It’s Time for Christians to Stop Virtue Signaling on Race

vir·tue sig·nal·ing — noun

  1. the action or practice of publicly expressing opinions or sentiments intended to demonstrate one’s good character or the moral correctness of one’s position on a particular issue. — Oxford English Dictionary

Social media brownie points are all the rage in educated Conservative circles.

We’ve all seen it before. It starts with a public event: the tragic death of a young African American, a racially-motivated protest, or more recently, NFL players kneeling in protest of our National Anthem. All of a sudden, social media erupts. Preachy hashtags will start trending. Your normally-apolitical Christian friends will emerge from the woodwork to start sprinkling tweets with terms like #ThisIsNotUs, #TakeAKnee, or #NotMyPresident.

The Dallas Cowboys participate in the NFL’s #TakeAKnee protest.

Facebook statuses, Tweets, stealth “liking”, and lengthy diatribes will fill your social media experience like never before. For young evangelicals on social media, there’s nothing hotter than taking an “edgy” stance to call out your church, your family, or your country. Everyone’s newest hot take on our cultural woes will start to sound the same. Societal sins like abortion and abandonment will all of a sudden take a back seat to the newest social media rage.

And that’s the problem. My generation’s activism rarely leaves social media.

As reported by Axios, the social media response to the NFL’s recent National Anthem protest is absolutely mind boggling. The hashtag #TakeAKnee alone eclipsed 2.7 million mentions over football weekend. As Christians, we’re called to look at culture with a discerning eye. We’re also called to stand against evil, and call it out whenever we see it.

Our scriptures are rife with examples of saints taking a stand against evils — Noah, Nathan the Prophet, and Moses just for starters (and that’s not even counting the work and ministry of Jesus Christ). None of the Biblical heroes took a stand against evil on social media because it was chic. And they most certainly weren’t driven by social media groupthink, cheap retweets, and trending cultural issues. They were motivated by faith. As Hebrews 11 beautifully puts it:

“Some were tortured, refusing to accept release, so that they might rise again to a better life. Others suffered mocking and flogging, and even chains and imprisonment. They were stoned, they were sawn in two,[a] they were killed with the sword. They went about in skins of sheep and goats, destitute, afflicted, mistreated — of whom the world was not worthy — wandering about in deserts and mountains, and in dens and caves of the earth.”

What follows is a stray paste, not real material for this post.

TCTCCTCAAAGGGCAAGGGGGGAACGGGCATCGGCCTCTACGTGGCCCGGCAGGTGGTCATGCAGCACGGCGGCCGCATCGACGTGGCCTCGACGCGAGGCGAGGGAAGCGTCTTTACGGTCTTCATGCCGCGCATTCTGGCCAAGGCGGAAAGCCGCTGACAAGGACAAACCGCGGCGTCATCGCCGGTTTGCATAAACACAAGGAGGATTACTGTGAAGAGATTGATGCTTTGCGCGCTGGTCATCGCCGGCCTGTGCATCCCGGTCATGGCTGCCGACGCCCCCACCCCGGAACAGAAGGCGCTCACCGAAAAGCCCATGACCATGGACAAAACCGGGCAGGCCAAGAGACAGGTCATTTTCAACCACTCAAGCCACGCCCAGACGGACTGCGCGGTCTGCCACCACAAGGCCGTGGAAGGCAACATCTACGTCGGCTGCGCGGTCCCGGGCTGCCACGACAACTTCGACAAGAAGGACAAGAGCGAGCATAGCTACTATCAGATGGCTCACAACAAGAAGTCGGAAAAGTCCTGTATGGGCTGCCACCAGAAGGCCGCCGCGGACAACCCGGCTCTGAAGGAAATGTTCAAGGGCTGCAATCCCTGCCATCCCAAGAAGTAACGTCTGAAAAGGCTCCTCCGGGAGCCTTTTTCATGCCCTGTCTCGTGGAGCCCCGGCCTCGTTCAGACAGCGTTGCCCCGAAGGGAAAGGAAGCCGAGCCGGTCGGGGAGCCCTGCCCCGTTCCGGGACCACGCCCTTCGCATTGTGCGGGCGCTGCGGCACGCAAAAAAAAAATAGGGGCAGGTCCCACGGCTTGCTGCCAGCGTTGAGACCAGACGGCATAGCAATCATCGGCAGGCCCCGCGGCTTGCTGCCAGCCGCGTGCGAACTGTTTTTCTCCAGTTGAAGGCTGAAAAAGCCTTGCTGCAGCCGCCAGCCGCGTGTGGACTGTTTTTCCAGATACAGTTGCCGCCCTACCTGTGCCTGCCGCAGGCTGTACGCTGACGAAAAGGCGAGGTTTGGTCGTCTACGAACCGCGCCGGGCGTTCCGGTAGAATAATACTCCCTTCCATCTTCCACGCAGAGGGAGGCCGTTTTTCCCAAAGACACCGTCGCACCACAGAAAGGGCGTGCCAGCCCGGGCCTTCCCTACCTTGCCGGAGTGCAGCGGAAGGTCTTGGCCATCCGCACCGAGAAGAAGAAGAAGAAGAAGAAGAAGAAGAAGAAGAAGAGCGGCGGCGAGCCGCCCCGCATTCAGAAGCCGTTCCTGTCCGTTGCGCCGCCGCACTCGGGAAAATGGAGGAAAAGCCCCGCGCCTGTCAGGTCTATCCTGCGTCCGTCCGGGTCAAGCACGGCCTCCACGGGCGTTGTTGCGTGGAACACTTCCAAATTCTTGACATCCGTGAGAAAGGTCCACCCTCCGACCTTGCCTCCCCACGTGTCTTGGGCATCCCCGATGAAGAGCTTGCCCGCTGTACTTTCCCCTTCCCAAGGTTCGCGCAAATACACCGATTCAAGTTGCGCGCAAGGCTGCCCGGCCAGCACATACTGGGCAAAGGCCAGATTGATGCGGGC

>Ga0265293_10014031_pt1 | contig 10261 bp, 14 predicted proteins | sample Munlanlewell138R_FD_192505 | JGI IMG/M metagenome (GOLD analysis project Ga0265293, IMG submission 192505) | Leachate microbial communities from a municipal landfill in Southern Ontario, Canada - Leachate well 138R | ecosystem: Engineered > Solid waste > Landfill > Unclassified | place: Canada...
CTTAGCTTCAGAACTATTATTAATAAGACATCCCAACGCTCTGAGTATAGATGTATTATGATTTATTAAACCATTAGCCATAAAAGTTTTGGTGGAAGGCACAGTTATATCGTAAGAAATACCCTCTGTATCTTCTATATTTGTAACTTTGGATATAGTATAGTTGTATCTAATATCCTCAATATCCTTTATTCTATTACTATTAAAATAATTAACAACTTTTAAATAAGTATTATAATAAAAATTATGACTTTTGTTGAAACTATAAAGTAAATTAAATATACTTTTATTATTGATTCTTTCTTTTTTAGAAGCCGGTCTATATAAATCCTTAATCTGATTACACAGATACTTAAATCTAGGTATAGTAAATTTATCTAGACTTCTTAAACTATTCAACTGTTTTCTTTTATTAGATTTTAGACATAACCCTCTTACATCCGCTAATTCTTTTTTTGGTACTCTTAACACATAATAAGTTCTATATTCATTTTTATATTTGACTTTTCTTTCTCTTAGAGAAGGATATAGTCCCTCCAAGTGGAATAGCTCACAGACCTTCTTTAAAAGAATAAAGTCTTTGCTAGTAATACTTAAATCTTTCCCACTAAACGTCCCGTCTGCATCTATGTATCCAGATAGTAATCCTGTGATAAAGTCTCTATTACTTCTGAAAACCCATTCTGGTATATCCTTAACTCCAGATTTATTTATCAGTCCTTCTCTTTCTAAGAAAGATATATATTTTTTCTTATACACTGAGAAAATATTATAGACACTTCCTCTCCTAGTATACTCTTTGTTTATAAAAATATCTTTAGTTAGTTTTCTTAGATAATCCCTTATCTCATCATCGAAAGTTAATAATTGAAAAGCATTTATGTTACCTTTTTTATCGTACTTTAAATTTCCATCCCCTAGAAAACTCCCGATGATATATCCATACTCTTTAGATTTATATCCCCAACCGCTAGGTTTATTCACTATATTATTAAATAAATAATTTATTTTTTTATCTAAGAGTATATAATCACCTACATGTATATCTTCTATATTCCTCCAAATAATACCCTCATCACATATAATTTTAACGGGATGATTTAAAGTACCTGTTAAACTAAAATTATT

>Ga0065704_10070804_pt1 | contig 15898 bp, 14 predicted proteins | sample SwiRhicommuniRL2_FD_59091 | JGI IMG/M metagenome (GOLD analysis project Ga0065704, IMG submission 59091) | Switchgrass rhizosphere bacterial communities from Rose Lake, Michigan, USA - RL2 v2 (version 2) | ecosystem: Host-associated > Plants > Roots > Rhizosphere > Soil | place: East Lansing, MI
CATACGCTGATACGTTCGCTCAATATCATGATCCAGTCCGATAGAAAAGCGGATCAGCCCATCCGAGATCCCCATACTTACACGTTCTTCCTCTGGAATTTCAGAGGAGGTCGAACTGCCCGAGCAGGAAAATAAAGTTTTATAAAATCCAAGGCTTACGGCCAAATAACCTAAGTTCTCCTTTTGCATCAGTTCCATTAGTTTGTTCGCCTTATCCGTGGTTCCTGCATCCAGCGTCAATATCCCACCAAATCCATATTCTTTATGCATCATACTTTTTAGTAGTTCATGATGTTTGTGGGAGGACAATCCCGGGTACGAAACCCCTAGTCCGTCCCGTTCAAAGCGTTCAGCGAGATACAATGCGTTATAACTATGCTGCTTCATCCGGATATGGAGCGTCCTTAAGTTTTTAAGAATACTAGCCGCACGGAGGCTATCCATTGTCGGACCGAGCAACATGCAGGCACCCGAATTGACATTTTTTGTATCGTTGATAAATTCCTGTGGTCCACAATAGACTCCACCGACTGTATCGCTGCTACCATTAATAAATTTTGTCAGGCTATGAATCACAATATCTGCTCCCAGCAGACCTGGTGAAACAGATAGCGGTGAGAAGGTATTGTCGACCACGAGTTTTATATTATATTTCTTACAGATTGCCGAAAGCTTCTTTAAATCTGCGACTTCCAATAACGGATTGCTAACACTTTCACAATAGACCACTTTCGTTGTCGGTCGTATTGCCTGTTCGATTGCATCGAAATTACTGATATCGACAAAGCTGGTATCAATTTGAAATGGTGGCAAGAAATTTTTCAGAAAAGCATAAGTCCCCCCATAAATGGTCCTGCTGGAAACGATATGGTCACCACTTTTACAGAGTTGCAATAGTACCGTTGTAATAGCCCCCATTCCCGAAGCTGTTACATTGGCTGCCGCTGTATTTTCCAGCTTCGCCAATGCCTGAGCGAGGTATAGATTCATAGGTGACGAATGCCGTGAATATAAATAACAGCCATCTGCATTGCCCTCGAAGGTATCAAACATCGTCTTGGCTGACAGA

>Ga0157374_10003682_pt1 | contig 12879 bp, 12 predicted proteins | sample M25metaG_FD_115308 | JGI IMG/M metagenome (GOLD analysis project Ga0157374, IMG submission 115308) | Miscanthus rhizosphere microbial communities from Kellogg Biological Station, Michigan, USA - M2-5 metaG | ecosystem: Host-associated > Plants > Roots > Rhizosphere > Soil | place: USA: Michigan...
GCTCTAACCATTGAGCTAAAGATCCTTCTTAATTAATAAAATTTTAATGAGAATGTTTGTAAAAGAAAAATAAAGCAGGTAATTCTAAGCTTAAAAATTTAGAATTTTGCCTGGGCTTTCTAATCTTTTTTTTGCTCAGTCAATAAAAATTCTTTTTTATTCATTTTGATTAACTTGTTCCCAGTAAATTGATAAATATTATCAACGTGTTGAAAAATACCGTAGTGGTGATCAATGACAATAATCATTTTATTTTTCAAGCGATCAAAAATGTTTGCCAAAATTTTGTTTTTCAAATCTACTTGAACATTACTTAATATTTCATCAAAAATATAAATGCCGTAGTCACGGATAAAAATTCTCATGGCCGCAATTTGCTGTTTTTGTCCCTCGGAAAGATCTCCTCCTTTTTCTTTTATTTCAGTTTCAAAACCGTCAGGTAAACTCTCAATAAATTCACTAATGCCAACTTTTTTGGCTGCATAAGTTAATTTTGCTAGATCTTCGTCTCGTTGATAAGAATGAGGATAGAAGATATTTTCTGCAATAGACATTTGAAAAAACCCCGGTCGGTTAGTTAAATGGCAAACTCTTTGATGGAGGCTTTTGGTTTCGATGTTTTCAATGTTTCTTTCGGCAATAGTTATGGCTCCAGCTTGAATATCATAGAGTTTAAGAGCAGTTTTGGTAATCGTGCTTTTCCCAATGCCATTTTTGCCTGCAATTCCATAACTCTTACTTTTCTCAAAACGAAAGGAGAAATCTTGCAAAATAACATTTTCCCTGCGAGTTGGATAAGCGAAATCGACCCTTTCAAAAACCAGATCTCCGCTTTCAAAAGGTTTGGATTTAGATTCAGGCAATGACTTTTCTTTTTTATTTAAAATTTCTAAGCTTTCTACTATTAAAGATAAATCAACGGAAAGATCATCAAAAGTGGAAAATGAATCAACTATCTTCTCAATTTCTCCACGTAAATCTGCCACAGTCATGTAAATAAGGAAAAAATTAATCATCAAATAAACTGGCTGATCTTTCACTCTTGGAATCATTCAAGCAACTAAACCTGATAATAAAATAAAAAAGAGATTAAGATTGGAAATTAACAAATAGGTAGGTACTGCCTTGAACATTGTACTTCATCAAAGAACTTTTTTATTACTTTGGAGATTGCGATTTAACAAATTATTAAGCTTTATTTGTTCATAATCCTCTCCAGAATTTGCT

Racial justice is important, but for many Christians, activism never goes beyond a chance to get preachy on an issue that your parents just do not seem to get. It’s easy to call out racism on social media, and in 2017’s America, it will even make you look cool. Only problem: You’re not actually making a difference.

A recent study in the Proceedings of the National Academy of Sciences examined a phenomena that indicates social media consumption is more polarized than ever before. Consumers are self-segregating. We would rather listen and talk to people that agree with our politics, than venture into ideas or fields that might challenge our beliefs. In other words, we have created one gigantic echo chamber.

The sad part of this? Christians are much more willing to criticize their fellow brothers and sisters, than, as 2 Corinthians puts it, “Take every thought captive to obey Christ.”

Don’t like your politicians? Go knock some doors for other candidates. Worried about racial inequality? Go out of your way to seek involvement in an unfamiliar community. Tired of cultural disparity in your church? Join a ministry team.

Are you actually going out of your way to befriend people that aren’t like you? Are you widening your circle of friends and talking to people that are different? Are you listening to spiritual leaders and pastors that come from a different cultural background?

In life, you can judge the most impactful people by the legacy of their actions. Put down your smartphone, get off your couch, and make a difference.